University of Wisconsin Board of Regents member Gerald Whitburn sent in a letter of resignation to Gov. Tony Evers Jan. 23. Whitburn served on the board since a 2011 appointment from former Gov. Scott Walker, according to the Wisconsin State Journal.
Whitburn was reappointed in 2018 for a term that was meant to last through May 2025. In his hometown, Whitburn was the chairman and chief operating officer of Church Mutual Insurance Co. He spent six years working in the U.S. Senate, and also served as Wisconsin’s labor secretary and Secretary of Health and Social Services on Gov. Tommy Thompson’s Cabinet, according to the Milwaukee Journal Sentinel.
The board is responsible for creating system policies, keeping up with the state’s higher education needs and setting admission standards and reviewing budgets, according to their website.
Whitburn, who received a masters in political science from UW in 1968, did not indicate a reason for resigning in his letter to Evers.
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“It is time for me to step away from the University of Wisconsin Board of Regents,” Whitburn wrote. “Please consider my resignation effective immediately. As you know, I have enjoyed having the opportunity to serve the university system and the State in this capacity.”
Evers will appoint another potential board member, and the choice is subject to Senate approval. Currently, five Regent members began their term under the Evers administration, according to the board’s website.
Whitburn was the chair of the audit committee, and also sat on the executive, education and student discipline and other student appeals committees, according to the Milwaukee Journal Sentinel. In an email statement, Evers spoke on the Board’s loss of such a prominent member.
“I thank Gerald Whitburn for his service to Wisconsin,” Evers said in an email. “Being a Regent is hard, important work, and he handled it always with statesmanship and decency. He will be missed on the Board of Regents.”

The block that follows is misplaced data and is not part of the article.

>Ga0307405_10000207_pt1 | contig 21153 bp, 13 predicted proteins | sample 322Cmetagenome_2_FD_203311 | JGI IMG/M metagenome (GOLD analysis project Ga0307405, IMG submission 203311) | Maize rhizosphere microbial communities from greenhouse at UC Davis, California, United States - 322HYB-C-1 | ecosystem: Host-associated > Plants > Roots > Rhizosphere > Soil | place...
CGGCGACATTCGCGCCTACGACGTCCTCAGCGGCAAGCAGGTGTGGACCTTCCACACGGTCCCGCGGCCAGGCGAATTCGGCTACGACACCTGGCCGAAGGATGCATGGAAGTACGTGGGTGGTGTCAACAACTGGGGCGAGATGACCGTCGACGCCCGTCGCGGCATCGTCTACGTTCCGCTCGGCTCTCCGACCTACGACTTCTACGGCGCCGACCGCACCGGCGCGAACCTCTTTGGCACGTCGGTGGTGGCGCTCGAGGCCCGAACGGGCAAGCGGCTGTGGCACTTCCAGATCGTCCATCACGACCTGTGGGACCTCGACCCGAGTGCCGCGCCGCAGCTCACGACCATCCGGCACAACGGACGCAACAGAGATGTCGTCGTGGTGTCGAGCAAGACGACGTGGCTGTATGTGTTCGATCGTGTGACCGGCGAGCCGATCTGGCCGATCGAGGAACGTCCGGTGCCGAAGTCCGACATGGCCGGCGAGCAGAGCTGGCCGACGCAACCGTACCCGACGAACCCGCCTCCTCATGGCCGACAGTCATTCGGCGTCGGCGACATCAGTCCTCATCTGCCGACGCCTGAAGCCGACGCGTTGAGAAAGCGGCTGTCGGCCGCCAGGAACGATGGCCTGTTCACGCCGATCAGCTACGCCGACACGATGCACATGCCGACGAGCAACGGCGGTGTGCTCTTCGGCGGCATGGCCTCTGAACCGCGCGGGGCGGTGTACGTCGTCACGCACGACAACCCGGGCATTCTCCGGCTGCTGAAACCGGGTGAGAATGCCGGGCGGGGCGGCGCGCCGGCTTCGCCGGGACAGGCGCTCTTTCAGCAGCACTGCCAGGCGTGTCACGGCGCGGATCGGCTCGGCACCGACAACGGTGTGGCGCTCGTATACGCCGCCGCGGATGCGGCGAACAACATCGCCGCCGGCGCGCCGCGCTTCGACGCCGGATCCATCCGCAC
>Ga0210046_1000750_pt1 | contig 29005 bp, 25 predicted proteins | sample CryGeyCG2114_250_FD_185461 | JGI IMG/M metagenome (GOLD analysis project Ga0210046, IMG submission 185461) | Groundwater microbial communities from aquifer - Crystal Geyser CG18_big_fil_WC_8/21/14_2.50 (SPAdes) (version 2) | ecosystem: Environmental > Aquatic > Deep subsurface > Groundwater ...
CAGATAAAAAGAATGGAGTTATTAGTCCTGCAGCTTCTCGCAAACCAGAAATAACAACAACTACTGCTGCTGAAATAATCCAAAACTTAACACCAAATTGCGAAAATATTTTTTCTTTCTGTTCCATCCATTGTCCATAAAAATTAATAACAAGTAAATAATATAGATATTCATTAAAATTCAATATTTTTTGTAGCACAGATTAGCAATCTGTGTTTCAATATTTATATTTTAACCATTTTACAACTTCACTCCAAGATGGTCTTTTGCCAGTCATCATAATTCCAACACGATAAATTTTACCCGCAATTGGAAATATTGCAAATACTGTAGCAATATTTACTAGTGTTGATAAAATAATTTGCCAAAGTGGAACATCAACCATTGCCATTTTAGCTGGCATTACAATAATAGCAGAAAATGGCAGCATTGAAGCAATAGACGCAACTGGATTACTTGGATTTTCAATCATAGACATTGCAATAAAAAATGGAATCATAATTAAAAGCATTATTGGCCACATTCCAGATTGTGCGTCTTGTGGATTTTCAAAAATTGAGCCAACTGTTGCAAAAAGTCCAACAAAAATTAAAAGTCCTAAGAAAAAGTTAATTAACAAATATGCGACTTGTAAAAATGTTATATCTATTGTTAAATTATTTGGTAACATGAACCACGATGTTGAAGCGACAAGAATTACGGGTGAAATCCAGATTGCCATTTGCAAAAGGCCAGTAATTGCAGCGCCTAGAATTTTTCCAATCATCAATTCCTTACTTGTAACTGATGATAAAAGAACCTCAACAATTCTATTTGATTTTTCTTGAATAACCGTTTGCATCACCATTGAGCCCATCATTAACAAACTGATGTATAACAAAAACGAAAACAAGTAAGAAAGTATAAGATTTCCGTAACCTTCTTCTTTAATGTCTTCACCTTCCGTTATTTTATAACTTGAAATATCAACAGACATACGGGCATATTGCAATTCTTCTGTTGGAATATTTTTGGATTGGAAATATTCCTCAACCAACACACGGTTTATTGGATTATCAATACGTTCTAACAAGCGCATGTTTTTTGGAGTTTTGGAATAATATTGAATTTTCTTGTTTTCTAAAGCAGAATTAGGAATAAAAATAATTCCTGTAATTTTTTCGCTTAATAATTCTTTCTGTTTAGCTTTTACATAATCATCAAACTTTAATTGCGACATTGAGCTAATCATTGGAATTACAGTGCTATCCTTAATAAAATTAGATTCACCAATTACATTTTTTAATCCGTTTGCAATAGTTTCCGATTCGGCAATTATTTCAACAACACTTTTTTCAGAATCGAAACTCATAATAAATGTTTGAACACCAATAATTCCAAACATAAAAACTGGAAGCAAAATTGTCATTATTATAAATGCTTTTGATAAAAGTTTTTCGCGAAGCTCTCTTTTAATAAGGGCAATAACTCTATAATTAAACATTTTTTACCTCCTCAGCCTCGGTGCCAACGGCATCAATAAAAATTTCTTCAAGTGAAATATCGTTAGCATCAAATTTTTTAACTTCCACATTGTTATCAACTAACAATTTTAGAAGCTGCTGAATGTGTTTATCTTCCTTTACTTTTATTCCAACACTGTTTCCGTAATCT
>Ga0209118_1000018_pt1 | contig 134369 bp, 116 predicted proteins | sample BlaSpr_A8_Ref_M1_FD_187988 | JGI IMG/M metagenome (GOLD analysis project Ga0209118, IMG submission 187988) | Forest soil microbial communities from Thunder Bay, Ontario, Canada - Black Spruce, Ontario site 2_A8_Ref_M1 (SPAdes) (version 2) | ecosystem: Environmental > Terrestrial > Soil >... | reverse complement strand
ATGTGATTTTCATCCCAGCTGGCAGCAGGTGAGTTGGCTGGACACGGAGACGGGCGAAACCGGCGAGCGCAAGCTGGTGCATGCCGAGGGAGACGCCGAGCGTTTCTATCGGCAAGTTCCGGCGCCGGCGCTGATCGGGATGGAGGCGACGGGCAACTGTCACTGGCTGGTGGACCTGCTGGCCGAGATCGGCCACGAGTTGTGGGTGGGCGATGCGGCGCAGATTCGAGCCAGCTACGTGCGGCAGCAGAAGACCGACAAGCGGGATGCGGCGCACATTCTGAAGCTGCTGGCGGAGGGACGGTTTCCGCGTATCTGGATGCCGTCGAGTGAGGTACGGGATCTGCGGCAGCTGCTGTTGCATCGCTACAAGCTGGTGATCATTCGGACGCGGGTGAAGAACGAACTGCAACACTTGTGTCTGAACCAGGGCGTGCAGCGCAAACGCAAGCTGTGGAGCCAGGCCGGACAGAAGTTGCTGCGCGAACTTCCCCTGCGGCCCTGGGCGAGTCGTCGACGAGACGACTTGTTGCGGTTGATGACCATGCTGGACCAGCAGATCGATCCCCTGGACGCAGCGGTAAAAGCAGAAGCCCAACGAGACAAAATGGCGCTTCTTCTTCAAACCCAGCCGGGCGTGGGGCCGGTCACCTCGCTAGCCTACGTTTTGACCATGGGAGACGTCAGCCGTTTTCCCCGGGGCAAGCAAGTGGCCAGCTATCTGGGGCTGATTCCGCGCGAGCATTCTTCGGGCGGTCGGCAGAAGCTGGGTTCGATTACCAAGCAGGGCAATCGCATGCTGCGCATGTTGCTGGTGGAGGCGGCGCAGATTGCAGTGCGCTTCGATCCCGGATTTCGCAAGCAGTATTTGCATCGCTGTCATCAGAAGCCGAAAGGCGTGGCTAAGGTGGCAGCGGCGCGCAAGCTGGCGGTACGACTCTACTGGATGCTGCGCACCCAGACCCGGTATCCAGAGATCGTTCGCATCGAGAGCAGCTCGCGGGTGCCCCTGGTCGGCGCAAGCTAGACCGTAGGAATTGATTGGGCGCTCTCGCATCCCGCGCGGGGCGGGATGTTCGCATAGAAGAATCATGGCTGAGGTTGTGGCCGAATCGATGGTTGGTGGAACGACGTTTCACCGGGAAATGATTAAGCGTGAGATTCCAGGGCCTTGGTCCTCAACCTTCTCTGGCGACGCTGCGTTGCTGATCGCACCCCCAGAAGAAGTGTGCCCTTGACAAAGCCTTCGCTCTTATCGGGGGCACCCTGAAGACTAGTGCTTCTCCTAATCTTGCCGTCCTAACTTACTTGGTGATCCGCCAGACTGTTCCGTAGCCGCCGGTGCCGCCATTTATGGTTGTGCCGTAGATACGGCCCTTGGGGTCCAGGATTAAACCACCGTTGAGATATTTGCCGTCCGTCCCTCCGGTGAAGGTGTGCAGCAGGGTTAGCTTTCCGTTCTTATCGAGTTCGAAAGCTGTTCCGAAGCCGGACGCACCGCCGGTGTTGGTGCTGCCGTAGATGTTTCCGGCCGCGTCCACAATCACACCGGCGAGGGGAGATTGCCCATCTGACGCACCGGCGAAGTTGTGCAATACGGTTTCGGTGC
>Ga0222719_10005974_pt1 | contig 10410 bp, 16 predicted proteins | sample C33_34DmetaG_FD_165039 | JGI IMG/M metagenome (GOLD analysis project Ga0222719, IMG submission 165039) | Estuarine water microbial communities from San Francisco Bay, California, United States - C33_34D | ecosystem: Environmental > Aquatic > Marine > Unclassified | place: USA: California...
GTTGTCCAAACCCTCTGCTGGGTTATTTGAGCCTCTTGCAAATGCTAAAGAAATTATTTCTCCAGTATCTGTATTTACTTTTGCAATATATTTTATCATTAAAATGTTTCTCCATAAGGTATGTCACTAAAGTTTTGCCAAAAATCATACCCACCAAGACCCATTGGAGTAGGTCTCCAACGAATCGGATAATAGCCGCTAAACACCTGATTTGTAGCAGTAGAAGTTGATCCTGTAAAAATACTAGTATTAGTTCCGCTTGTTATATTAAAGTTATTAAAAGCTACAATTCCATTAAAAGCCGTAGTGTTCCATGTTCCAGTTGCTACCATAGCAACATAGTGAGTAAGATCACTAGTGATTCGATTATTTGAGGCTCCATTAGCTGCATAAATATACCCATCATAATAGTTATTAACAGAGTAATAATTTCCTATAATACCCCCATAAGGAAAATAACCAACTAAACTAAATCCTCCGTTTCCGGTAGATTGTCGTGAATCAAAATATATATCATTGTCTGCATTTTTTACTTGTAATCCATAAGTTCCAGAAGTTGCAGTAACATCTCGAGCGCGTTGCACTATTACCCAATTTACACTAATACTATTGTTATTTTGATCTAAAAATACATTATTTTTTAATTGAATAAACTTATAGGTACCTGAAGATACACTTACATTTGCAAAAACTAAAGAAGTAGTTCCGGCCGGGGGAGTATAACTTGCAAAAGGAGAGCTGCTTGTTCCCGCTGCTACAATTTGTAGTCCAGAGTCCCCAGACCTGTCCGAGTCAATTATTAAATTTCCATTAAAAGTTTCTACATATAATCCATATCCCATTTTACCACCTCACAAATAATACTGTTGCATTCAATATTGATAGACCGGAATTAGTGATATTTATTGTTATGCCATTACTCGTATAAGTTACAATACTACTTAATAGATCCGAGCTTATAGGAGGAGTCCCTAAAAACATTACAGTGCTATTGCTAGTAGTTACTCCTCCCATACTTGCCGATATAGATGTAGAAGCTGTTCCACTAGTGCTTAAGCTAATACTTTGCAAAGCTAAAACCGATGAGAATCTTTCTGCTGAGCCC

Evers served on the board himself and made two appointments in April for Eau Claire attorney Ed Manydeeds and Madison philanthropist Karen Walsh.
Jenny Dahlberg, former Academic Staff Executive Committee chair and current Grants Administrator at the UW School of Veterinary Medicine, spoke about the significance of Whitburn’s departure.
“I’m sorry he stepped down,” Dahlberg said. “But, it’s an opportunity for Evers to appoint someone early, preferably someone with a strong background in higher education.”
Evers did not say when he will announce a replacement for Whitburn. The next board meeting is Feb. 7-8 and is hosted by UW.
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Terry Warfield, Faculty Shared Governance chair and chair of the Department of Accounting and Information Systems at the UW School of Business, spoke about Whitburn’s background in economics.
“One thing that he brought to the Board is that he was the former CEO of an insurance company and brought some strength in terms of financial accountability and financial wherewithal,” Warfield said. “So, that will be a little bit of a loss.”
Warfield, an accounting professor, said this expertise is advantageous for the Board. Warfield would like to see the board advocate for better funding for the University System.
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The tuition freeze has been in place for eight years now, Warfield said. UW has been lucky to get by so far through philanthropy and other things, but Warfield said this isn’t sustainable.
Right now, the board is made up of bankers, dairy farmers, attorneys, entrepreneurs and business people, according to its website. Warfield said this kind of variety is important.
“If you look at the Board, the key to a good Board is diversity,” Warfield said. “Some people … may have been critical before … because Governor Walker didn’t seek as much diversity as would have been desired by others. So, I’m sure Governor Evers is giving a lot of thought and thinking about what kind of expertise is needed.”
Warfield spoke about Whitburn’s many contributions to the Board, including bringing a lot of perspective and having the best interests of the system at heart.